• what’s the hole size to be drilled for the shaft? I can’t find it in the spec - I know it may depend on material thickness, but I couldn’t find max-pitch angle or shaft diameter to compute it. thoughts? could anyone who has one on hand measure it?

    • Typically, the best thing to do would be to cut a large hole (a bit bigger than the black piece), and then mark where the holes in the metal plate fall on your panel. Just drill small holes where you marked and secure it with nuts, bolts, and some washers. If you really want a tight hole with a beveled edge or somthing, your probably gonna have to buy it. I’d measure it for you, but I don’t have one.

  • Just my two cents:

    1.) You can take off the restrictor plate (that green semi-rectangle) if you need extra space or something, and are going to use it with, say, fighting games. I just put the screws back into the holes and haven’t had any problems. YMMV.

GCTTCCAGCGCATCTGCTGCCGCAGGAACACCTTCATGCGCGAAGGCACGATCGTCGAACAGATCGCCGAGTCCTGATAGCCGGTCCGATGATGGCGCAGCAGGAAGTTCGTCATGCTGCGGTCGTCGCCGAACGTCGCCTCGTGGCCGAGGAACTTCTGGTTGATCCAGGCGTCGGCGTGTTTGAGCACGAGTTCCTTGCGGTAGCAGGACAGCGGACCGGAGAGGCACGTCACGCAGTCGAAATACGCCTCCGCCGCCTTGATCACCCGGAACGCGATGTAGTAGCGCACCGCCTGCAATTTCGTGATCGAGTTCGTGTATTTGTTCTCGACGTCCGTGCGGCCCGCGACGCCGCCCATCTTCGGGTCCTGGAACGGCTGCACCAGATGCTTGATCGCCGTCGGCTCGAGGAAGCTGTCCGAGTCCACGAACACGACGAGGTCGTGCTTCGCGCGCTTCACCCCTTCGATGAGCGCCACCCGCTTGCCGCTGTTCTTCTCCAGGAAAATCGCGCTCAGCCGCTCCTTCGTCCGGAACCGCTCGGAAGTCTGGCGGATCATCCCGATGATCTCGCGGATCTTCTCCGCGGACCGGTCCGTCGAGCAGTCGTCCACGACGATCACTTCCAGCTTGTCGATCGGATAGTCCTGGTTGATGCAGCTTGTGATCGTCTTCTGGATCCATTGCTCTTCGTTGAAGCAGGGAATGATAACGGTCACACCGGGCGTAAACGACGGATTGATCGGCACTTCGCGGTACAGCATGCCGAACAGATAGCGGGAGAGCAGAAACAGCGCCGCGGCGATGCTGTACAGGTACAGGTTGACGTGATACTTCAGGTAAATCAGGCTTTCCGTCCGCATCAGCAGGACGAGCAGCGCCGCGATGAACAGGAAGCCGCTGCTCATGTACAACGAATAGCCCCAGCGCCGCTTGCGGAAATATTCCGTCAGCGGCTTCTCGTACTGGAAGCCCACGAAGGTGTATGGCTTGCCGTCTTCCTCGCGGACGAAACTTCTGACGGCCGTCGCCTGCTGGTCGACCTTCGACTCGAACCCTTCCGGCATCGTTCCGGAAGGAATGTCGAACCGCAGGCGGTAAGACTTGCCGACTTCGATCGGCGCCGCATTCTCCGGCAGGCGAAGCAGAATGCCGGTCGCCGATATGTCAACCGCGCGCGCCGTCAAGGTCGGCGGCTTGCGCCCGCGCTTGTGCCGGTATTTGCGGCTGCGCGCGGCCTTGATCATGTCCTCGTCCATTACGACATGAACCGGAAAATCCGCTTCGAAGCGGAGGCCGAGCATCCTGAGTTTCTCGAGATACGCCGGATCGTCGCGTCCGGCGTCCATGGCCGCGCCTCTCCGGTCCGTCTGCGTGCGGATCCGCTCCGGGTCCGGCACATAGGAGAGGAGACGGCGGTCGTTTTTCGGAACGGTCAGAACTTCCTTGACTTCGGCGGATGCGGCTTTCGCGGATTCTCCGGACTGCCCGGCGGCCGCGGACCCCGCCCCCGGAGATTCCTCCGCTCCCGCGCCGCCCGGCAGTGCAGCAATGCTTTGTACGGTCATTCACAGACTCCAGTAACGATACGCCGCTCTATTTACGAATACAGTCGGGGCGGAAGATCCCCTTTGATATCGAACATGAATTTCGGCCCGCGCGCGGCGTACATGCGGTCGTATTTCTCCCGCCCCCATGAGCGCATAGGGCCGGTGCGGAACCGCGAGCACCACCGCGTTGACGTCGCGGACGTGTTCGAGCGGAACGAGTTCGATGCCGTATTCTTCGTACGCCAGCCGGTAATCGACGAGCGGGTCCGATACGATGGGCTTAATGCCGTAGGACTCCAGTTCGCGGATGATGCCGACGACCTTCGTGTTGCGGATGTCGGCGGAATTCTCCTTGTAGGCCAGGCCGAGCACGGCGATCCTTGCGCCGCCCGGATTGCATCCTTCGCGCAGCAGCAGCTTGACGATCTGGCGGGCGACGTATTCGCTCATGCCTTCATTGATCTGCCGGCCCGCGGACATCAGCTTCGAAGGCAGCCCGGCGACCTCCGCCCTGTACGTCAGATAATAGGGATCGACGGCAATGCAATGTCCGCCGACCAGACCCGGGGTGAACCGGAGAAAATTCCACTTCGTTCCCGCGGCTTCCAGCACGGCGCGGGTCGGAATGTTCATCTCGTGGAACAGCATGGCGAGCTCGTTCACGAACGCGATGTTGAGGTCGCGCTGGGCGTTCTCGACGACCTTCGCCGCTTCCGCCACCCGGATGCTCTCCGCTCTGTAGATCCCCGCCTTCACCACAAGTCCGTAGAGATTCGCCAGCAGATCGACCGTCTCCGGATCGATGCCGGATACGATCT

2.) This will fit Sanwa balltops (I used: The fit on mine was a little loose for my taste (You can hold the shaft with pliers and get a tighter fit, but I didn’t want to mar the shaft) so I used a bit of teflon tape on the threads. Works like a charm.

    3.) This is supposed to fit .250" quick-disconnects, but like czarvargo said, they are a bit loose. Solder works well.

    I really like this stick. Kudos Sparkfun.

  • What is with the extra holes and the bumps?
    -Link to what i’m talking about-

    • Check out the top comment on this page - you can remove and rearrange the bottom plates to restrict the movement of the stick if you wish.

      • I realize that, but the holes I showed in the link would not be used by the 2 screws or the 4 alignment studs in any of the 3 positions…

        • Most of them provide the various attachment orientations. As for the extras, perhaps the manufacturer uses the same part on other products.

          • Would be need, if instead of screws locking the restrictor plate, another mechanism (mounted to those holes and bumps) could – and then based on an external lever you could switch between 2, 4, and 8 way motion, without having to break out the screw driver…